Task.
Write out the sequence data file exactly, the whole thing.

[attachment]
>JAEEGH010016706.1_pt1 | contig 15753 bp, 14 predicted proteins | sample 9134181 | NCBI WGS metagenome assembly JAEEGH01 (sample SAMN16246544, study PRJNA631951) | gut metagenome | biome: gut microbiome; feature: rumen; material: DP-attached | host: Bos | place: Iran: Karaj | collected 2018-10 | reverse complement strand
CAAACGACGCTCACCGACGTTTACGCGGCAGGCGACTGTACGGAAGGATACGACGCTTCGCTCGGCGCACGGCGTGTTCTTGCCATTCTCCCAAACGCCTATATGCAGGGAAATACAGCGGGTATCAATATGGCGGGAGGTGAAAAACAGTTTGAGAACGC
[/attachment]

>JAEEGH010016706.1_pt1 | contig 15753 bp, 14 predicted proteins | sample 9134181 | NCBI WGS metagenome assembly JAEEGH01 (sample SAMN16246544, study PRJNA631951) | gut metagenome | biome: gut microbiome; feature: rumen; material: DP-attached | host: Bos | place: Iran: Karaj | collected 2018-10 | reverse complement strand
CAAACGACGCTCACCGACGTTTACGCGGCAGGCGACTGTACGGAAGGATACGACGCTTCGCTCGGCGCACGGCGTGTTCTTGCCATTCTCCCAAACGCCTATATGCAGGGAAATACAGCGGGTATCAATATGGCGGGAGGTGAAAAACAGTTTGAGAACGC